Saturday, September 03, 2011

AT&T (and Verizon) hypocrisy

AT&T argues that their acquisition of T-Mobile would benefit the public because they would be able to increase their fourth-generation LTE coverage from 80% to 97% of the US population, but couldn't they do that on their own without T-Mobile?

It turns out they had an internal proposal to do just that. In a recent FCC filing AT&T estimates that they could deploy the approximately 44,000 nodes needed to achieve 97% coverage by the end of 2013 at a cost of $3.8 billion.

However, in the next paragraph they say that senior management had rejected the proposed build out since there "was no viable business case for such an expansion." The extra coverage was not worth even $3.8 billion to AT&T.

Yet they have offered $39 billion for T-Mobile. Part of that is to acquire T-Mobile customers, but those folks might not stick around since they had already decided against AT&T. Still, what alternative would they have?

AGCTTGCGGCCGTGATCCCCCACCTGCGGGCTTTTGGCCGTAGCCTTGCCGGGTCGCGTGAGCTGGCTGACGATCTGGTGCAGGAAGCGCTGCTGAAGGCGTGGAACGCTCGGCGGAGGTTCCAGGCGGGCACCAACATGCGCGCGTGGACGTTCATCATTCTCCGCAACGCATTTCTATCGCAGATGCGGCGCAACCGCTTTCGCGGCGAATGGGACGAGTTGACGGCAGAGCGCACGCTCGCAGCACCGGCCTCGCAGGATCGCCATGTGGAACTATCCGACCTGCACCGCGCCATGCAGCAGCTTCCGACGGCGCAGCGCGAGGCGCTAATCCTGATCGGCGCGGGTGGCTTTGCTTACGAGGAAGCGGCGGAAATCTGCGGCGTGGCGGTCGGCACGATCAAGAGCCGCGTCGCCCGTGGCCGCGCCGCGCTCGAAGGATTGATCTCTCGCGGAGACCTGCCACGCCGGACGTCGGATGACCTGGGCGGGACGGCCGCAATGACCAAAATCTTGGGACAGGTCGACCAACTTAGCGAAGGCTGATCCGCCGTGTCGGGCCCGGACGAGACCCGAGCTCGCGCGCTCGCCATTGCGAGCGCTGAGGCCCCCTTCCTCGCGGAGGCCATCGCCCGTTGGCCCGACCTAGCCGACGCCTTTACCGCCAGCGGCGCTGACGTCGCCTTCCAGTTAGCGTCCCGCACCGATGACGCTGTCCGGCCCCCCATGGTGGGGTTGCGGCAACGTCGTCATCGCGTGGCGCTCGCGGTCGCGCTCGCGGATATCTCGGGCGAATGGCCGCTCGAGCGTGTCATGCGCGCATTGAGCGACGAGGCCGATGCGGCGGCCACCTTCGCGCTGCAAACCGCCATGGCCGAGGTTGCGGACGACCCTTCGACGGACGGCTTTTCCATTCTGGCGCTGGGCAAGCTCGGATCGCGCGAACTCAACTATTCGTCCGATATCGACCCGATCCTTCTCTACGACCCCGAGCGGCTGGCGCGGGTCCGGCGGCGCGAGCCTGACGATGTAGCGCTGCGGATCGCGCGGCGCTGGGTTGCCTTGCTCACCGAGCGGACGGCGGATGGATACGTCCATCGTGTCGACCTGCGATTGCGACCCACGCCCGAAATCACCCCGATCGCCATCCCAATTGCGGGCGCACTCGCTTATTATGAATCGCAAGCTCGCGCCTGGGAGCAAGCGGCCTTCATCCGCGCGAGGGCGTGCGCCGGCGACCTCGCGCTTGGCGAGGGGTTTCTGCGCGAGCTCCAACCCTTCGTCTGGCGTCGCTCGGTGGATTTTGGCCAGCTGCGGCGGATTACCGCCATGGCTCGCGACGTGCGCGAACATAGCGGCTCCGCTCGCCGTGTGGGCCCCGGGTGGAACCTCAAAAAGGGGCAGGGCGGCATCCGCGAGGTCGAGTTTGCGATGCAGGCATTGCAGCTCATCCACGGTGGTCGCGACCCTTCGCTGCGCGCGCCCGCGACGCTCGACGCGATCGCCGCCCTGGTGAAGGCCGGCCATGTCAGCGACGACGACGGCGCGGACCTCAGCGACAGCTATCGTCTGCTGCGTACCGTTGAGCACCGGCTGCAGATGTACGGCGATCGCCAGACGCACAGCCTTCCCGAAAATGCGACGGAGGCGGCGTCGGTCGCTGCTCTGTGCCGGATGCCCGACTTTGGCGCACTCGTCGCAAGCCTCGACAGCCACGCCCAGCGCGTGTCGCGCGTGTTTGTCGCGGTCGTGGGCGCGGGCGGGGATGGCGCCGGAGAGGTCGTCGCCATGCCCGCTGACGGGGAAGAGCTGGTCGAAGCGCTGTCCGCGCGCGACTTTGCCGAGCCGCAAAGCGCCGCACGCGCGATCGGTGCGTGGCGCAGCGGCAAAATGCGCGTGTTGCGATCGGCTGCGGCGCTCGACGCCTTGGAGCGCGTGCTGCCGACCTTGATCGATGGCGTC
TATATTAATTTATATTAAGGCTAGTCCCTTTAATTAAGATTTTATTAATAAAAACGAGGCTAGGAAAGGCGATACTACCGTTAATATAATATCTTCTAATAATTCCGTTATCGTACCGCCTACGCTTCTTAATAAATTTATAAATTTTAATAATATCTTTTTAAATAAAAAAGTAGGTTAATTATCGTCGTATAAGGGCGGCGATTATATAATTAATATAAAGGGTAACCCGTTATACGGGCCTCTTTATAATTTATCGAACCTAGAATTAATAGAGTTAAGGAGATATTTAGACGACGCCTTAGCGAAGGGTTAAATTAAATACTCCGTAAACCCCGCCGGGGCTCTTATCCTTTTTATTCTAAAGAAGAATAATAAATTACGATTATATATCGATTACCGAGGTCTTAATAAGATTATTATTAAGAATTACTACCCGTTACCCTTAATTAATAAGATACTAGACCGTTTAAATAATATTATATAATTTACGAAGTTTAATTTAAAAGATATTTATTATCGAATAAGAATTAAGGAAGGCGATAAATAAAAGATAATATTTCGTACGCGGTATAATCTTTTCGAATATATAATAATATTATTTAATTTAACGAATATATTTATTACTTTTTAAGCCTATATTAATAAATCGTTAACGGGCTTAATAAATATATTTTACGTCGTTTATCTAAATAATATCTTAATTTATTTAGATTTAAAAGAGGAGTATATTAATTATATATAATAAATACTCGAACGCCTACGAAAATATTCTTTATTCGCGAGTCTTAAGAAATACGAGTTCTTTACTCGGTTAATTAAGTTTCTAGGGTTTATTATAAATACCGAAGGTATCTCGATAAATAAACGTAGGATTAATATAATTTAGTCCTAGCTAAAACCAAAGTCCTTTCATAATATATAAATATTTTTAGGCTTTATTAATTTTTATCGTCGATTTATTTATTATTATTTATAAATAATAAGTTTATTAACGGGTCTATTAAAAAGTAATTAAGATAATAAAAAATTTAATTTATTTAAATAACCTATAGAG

That pesky competitor T-Mobile would be gone and there would be only two competitors remaining. Sprint was small and not doing so well. How long until there would be only one competitor? Sweet.

Lest you think that I am an exclusive AT&T basher, let me point out that I was a Verizon customer until last year when they treated me so badly that I left them for cable.

Furthermore, Verizon can match AT&T's hypocrisy. If you want to come unglued, check this post on Verizon<.a>.

We are toast.

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